RAID is not backup. It offers some protection against individual device failure, but it also introduces its own set of issues and failure mechanisms. If you are obsessed with RAID, then go ahead and buy one... but do not think that you are getting backup in the process.

    Once you have a viable backup strategy... the value of RAID diminishes significantly. I have spent a small fortune on RAID devices over they years. Back then... offsite cloud backup was impractical... but for most people, that is no longer true. I have turned off the power on all of of my NAS RAID devices. To me... despite spending a lot on them... their residual value is zero.

    /Jim
     
  11. bizmark7 thread starter macrumors newbie

    Joined:
    Jan 7, 2009
    #11
    First, I want to thank everyone for their help. Second, I want to make it clear that I'm by no means set on using any certain system including a RAID/NAS set up. I'm quite ignorant and unexperienced when it comes to these things as I've posted earlier.

    You all know my situation from my first post and I'm trying to learn from you folks and your experience/knowledge so I can make the best choice for my situation. I'm very open to hear ideas from anyone as to what has worked for them.

    I'm trying to keep things compact and not cluttered, if possible, and still acquire more storage and some backup with redundancy.

    From my point of view, coming from very little knowledge of backup and storage, the amount of new terminology and the multitude of different setups you can buy is very daunting. :confused: I've done a lot of searching hear on the forums, but it's taking a while to understand everything and know what is right for me in my situation. Please bear with me! :)
     
  12. monsieurpaul, Feb 19, 2012
    Last edited: Feb 21, 2012

    monsieurpaul macrumors regular

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    Oct 8, 2009
    #12
    No problem. There is a lot of marketing smoke around RAID, NAS, Drobo and the likes: put your disk in our box, we'll do our magic on them and you'll never have to worry about losing your data again. Unfortunately, the reality is more complex.

    Considering your problem, IMHO the most important part, which also the more difficult, is to identify your need.

    Do you need to share data between your macbooks? Would you be fine with just Time Machine backup ? Because the most simple and sturdy solution (for local backup) would be to have USB powered external HD, one for each of your macbook, with Time Machine. The disks would be always plugged to the macbooks, no need of network configuration, backup schedule or UPS. It would be the cheapest solution also, with 1 TB 2"5 USB HD around 100 $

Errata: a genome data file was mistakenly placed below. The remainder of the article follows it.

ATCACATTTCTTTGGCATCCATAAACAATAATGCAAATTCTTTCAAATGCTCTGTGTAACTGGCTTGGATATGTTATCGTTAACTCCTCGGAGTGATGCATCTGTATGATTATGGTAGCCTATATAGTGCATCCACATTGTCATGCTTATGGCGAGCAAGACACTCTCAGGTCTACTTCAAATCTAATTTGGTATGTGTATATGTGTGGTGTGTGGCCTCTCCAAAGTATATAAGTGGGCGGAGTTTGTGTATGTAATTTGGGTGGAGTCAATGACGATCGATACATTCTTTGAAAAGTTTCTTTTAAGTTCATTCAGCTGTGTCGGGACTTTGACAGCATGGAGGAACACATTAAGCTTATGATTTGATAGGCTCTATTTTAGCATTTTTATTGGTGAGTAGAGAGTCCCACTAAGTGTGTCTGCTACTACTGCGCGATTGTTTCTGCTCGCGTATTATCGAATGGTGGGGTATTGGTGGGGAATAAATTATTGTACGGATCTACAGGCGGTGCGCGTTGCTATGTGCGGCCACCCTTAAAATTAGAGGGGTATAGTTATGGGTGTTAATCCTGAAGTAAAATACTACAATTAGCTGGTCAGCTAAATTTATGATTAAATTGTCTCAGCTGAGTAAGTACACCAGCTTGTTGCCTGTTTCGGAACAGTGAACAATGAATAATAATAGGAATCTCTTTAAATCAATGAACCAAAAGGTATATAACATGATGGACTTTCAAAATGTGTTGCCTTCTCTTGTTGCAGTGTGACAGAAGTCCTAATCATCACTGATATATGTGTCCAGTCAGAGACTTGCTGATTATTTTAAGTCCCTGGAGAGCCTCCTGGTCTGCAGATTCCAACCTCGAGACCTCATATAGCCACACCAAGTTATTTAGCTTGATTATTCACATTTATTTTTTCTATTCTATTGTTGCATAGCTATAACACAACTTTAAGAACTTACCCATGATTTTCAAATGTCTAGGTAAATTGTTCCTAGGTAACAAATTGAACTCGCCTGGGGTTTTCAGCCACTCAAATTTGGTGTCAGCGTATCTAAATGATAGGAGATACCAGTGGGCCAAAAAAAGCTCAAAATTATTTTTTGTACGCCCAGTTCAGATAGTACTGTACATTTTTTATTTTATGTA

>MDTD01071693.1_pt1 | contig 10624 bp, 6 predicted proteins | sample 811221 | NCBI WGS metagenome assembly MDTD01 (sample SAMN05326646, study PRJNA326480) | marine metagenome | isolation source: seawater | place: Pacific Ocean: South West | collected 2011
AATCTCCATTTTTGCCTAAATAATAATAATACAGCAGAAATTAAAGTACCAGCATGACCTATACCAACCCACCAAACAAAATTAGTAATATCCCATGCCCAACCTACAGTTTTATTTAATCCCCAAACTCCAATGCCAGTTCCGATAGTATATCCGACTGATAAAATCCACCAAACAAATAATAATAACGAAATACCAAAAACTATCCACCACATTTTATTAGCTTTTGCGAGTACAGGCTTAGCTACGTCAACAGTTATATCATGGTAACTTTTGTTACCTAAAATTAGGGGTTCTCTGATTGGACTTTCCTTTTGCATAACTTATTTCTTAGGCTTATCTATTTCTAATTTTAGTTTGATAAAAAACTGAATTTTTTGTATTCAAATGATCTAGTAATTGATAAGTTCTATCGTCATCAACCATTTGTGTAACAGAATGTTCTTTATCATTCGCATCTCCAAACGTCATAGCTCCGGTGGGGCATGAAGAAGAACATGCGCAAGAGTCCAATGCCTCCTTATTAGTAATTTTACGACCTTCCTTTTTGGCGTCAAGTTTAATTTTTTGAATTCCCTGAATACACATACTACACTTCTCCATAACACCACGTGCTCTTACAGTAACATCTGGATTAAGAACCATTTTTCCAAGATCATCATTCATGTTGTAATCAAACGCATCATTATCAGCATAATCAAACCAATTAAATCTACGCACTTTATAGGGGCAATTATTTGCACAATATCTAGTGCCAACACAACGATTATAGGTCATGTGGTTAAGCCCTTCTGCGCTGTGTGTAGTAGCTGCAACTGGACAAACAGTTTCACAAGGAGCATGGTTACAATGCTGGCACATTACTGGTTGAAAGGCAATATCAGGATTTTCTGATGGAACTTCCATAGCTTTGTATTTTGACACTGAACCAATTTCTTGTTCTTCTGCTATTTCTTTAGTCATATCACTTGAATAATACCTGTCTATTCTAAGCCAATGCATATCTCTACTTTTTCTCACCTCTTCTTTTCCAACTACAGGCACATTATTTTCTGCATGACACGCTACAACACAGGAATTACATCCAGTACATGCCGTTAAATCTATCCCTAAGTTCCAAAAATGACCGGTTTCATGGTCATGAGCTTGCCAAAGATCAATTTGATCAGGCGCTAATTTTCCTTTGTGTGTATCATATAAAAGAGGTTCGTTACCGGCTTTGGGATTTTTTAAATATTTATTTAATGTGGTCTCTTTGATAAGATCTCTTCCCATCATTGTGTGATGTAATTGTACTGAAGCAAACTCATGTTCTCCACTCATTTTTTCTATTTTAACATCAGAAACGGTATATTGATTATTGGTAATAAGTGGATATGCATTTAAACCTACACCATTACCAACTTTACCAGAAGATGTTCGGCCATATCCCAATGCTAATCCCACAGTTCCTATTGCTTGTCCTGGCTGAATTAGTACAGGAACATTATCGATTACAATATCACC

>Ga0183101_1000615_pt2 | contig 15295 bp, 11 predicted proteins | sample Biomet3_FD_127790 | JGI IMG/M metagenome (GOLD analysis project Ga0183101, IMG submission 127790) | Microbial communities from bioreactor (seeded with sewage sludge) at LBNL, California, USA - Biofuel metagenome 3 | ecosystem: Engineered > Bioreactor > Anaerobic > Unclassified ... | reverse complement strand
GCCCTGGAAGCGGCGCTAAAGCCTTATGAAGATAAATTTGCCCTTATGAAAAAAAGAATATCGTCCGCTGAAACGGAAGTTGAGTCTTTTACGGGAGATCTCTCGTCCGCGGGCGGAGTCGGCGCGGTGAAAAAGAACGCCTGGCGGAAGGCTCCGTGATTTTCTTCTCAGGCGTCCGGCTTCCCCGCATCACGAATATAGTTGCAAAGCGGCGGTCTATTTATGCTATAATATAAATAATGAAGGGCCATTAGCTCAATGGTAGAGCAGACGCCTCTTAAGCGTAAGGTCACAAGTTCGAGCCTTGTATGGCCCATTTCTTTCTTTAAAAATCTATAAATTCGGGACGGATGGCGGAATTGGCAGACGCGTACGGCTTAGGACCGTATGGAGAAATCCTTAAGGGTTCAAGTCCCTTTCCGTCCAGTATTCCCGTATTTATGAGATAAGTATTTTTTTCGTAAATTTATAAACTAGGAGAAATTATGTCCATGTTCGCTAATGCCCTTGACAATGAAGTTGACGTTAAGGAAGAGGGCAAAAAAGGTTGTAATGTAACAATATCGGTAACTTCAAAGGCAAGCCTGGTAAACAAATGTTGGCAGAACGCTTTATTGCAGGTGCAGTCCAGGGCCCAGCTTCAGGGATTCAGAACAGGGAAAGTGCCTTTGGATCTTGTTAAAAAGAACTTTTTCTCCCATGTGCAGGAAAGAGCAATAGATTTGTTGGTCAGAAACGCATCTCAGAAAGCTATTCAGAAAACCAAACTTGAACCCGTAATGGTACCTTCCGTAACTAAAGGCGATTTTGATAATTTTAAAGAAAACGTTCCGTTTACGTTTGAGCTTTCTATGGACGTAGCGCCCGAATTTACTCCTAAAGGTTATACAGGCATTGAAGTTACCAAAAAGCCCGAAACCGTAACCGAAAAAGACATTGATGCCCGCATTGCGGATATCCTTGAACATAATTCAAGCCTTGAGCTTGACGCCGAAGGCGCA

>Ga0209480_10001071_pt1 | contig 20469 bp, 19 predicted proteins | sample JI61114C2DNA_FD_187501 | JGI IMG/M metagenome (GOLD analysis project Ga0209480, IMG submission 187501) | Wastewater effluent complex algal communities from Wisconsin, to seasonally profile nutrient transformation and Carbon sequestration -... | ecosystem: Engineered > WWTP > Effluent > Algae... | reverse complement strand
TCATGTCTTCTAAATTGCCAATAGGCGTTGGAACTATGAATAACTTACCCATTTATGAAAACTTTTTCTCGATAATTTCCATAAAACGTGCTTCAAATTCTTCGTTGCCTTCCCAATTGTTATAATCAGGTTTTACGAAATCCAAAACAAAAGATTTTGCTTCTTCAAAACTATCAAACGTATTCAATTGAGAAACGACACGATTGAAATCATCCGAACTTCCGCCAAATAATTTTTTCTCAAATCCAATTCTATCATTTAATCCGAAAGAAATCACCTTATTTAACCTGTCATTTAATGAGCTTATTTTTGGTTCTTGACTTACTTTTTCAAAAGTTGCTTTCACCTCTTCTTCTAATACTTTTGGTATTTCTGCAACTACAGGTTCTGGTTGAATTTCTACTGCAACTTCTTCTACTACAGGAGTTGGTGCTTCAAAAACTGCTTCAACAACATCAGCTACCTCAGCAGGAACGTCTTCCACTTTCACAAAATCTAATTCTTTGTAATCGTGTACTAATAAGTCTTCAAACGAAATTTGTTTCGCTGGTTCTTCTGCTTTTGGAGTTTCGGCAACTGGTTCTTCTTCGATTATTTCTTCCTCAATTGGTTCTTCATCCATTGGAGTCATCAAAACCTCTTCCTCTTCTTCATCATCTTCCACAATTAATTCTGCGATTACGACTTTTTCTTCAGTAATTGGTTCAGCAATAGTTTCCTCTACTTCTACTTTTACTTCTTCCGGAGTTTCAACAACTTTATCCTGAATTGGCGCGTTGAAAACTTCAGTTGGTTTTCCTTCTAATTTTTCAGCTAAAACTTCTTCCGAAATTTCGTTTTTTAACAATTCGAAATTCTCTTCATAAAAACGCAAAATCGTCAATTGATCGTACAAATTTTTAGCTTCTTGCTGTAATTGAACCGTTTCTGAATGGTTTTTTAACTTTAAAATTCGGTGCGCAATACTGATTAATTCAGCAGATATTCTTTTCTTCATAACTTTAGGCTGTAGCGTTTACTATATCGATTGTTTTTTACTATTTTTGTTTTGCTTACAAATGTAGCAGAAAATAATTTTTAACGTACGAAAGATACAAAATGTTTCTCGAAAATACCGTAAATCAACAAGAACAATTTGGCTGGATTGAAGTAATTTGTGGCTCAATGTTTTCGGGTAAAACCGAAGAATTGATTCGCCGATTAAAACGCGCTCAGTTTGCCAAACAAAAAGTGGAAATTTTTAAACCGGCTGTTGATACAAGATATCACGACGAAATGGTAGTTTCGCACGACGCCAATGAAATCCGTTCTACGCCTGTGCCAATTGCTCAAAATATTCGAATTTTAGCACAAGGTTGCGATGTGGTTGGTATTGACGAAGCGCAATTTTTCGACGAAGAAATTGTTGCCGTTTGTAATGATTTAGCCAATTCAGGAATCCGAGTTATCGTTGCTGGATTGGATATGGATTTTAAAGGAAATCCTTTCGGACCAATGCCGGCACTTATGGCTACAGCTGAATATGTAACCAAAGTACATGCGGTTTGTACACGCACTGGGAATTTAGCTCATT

13. Revelation78 macrumors 68000

    Revelation78

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    North Carolina
  14. bizmark7 thread starter macrumors newbie

    Joined:
    Jan 7, 2009
    #15
    I do share data between MacBooks. Not a ton, where I couldn't just physically move it over, but it would be easier to do it over a network. The other thing is that I do need more storage as well as backup. Also if I'm physically plugged in, I wouldn't be able to keep it plugged in all the time. I have two laptops that are moved around the house, truck, and business meets, so I just would have to backup periodically.

    Drobo, well, I've looked at them and they seem pretty neat, but I have two problems. First, for the most part, the reviews aren't that good on here and most people seem to have problems with them. I also don't feel comfortable leaving my info on a machine that, if the machine fails, my info is up a creek. A lot of things seem good about the Drobo but what happens a few years down the road when it fails?
     
  15. Revelation78 macrumors 68000

    Revelation78

    Joined:
    Dec 18, 2008
    Location:
    North Carolina
    #16
    I have yet to see a poor review of a Drobo. I know when the first came out there were a few issues but those got worked out a long time ago. If you leave your info on your laptop, it fails, your up a creek.

    The Drobo will store and backup your data, it will protect it against hard drive failure. Depending on the model you can enable protection against 2 or more hard drive failures. Wen it comes to a Drobo failing, the same can be said against ANY backup solution...
     
  16. monsieurpaul macrumors regular

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    Oct 8, 2009
    #17
    The key here is that drive redundancy (RAID or Drobo) and backup are not the same thing.

    But you are right, when a Drobo or a NAS RAID fails, you're in for a lot of pain to get back your data. Just take a look at the Drobo or Synology forums about this topic.
     
  17. bizmark7 thread starter macrumors newbie

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    Jan 7, 2009
    #18
    Well, in my searches on here I saw several. Now, maybe they were older posts. The search engine on here kinda sucks, so like you said, maybe they've fixed a lot of their problems.

    My thought, at the moment, is to get a simple 4-bay hard drive array system. Set up two drives for more storage and backup then mirror those to the next two for redundancy.